Mining Mountain – Vale School

Aravaipa Canyon

Whence Mining Mountain gets its name.
Whence Mining Mountain gets its name.

Had a Aravaipa Property Owners Association meeting on Sunday, so I decided to head down a few days early to relax with my wife (and hike ;-) ).

Mining Mountain – Vale School had been on my list for a couple of years. You can see the abandoned school from just below the ranger station, and Mining Mountain is the obviously landslide riddled mountain southeast of the station. While there is a jeep trail up Mining Mountain, and down to Vale School, there is no road access to either, as both cross Aravaipa Creek, and the school backs up to a ranch. So, I took the long way around to the school.

My hike started further downstream, but the meat of it started at the backhoe and gate you can see from Aravaipa Rd. (Note: Safety is important here, as several times I heard gravel sliding off of things my feet were nowhere near touching.)

The backhoe has not moved in years.
The backhoe has not moved in years.

The climb up to the mine was really not that bad. The jeep trail had obviously not been used in many, many years. (Being overgrown with grass in several places.) There was lots of construction / mining equipment all along the road, perhaps the most interesting being at the 2nd overlook, where there was a generator and light set. The trail continued off the backside of the 2nd overlook, descending towards Holy Joe Canyon. It looks like it would make a safe, gradual, descent, despite the walls being rather steep. Some day, I’ll have to check that out. :-)

Mining equipment near the path into Holy Joe Canyon. Brandenburg Mountain in the background.
Mining equipment near the path into Holy Joe Canyon. Brandenburg Mountain in the background.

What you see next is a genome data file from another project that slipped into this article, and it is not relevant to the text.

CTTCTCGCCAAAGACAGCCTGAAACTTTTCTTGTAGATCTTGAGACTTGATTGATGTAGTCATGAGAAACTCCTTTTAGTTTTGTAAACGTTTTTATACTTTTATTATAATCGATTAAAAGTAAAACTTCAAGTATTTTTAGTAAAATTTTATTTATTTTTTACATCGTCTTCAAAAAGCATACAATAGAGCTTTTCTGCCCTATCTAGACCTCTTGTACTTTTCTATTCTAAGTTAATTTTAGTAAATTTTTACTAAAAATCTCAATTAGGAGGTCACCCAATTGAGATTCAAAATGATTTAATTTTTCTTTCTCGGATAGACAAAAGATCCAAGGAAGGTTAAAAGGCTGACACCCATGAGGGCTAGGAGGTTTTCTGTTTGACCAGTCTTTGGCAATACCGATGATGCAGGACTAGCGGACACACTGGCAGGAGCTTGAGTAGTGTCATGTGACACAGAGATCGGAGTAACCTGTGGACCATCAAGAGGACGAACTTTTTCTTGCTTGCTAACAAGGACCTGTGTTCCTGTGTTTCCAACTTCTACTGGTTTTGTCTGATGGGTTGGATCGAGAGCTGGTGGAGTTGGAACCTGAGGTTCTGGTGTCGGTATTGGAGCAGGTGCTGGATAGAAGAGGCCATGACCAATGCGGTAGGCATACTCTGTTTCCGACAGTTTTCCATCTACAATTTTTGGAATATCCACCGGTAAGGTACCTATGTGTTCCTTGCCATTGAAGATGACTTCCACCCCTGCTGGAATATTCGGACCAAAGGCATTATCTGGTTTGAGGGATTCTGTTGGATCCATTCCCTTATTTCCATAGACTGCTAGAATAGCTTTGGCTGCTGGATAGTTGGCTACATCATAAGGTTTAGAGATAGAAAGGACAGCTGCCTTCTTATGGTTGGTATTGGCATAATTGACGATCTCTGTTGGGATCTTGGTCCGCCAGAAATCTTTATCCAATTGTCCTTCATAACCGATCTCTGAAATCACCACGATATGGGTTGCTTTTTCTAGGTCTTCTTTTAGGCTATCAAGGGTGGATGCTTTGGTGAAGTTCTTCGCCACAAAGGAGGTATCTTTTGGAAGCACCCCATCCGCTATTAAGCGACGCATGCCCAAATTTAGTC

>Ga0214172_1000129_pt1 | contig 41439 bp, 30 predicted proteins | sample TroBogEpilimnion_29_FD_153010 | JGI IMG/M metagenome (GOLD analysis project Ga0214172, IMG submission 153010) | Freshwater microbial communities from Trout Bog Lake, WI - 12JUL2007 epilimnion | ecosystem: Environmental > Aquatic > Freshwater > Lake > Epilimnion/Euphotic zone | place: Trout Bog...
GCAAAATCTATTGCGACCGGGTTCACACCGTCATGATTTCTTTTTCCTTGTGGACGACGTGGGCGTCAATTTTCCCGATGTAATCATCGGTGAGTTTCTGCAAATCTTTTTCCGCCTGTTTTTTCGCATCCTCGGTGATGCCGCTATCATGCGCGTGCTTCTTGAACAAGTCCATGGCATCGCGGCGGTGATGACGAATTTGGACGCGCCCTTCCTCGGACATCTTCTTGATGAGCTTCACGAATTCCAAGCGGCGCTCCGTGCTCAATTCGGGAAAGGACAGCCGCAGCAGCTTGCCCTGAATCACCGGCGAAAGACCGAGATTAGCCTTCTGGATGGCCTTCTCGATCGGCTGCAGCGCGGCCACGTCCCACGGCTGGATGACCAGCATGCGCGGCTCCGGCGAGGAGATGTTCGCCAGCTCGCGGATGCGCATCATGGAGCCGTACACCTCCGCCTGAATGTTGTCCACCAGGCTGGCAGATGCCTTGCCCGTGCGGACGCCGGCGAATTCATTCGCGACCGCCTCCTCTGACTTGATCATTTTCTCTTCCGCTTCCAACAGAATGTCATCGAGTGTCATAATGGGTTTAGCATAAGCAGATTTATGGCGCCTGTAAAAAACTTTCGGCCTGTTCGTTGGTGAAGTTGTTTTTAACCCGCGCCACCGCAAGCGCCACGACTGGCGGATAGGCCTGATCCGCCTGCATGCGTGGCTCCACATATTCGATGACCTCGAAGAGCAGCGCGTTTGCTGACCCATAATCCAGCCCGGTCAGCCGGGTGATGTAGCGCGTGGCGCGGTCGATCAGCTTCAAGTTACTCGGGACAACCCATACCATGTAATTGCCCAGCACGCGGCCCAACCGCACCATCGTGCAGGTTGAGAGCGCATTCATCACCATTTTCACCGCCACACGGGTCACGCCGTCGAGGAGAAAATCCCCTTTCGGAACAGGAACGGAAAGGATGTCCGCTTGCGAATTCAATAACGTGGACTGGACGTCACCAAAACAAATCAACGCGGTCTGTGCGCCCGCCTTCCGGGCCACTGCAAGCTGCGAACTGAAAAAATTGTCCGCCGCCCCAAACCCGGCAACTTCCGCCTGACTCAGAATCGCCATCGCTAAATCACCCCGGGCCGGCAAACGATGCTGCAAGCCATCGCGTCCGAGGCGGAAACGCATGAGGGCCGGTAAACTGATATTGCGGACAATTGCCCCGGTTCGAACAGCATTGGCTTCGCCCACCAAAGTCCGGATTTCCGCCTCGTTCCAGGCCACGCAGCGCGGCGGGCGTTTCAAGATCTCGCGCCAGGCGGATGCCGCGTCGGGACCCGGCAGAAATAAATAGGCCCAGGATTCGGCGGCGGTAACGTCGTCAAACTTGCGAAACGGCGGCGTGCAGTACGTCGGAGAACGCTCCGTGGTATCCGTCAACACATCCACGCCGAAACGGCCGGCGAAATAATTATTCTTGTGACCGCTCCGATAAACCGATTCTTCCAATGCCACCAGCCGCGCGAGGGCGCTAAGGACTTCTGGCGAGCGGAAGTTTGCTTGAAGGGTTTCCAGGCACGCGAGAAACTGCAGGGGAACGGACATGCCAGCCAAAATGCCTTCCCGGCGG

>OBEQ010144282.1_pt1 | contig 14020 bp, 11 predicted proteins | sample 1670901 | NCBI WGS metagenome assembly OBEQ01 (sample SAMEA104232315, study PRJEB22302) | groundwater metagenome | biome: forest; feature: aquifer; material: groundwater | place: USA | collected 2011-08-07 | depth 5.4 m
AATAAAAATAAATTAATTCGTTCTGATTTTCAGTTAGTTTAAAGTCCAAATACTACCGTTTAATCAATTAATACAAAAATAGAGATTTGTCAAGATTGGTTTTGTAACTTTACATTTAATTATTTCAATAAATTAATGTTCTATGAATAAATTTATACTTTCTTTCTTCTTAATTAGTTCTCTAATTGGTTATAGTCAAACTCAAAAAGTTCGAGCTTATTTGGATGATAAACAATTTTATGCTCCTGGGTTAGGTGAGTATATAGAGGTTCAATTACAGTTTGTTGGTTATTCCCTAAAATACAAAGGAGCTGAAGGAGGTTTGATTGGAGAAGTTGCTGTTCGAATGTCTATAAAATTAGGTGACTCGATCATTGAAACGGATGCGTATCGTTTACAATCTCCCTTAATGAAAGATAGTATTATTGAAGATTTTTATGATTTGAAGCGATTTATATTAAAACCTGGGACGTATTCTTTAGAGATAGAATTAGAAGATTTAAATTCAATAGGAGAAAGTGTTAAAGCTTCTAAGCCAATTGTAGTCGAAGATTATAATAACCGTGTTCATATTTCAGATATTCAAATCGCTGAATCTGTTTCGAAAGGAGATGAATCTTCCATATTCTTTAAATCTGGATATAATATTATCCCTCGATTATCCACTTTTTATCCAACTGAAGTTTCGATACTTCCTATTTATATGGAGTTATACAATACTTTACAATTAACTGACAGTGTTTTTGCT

The trail dead ends just before the mine, which is misplaced on the topo. Unlike the modern equipment seen elsewhere, the mine is obviously quite old; I’d guess 80+ years. There are two main approaches to the mine, left and right. Left has initially good footing, but becomes loose and shaley just below the tunnel, where there is a rotten old railroad tie holding back many tons. 8-O Not wanting to get washed 300 feet feet down the hillside, I decided to try the gravelly right-hand approach — which was safe but infinitely slipperier. You’ve heard of two feet forward, one foot back? This was one foot forward, two feet back. I was running in place like Wile E. Coyote. :-( Peaking Mining Mountain (which was not in my plans) from this direction would likely be a non-starter. Oh well, on to the school.

The ruins of Vale School, also with Brandenburg Mountain in the background.
The ruins of Vale School, also with Brandenburg Mountain in the background.

I should mention that all along the jeep trail, there were tons of beautiful blue, purple, pink, red, yellow and orange flowers growing out of weeds, rocks, bushes and cacti. The occotillo were especially beautiful.

I got to Vale School, and it was certainly interesting. The roof caved in, the floor rotted, and graffiti 43+ years old in evidence. I don’t think anatomy was part of the lesson plan back then. ;-) It was a one-room school, with the lectern and coal/wood burning stove still inside. I enjoyed a warm Miller Lite before heading back.

Cactus flower.
Cactus flower.

The only hard part of the hike was trudging from Vale School back up Mining Mountain. I was wishing I’d had another bottle of water, in place of the beer I’d had earlier. Then it was back down the jeep trail to my “trailhead”.

GPS File: MIning_Mountain_Vale_School

Distance: 6.14 mi.

AEG: 1,489 ft.

Time: 2h 46m


Hike Video

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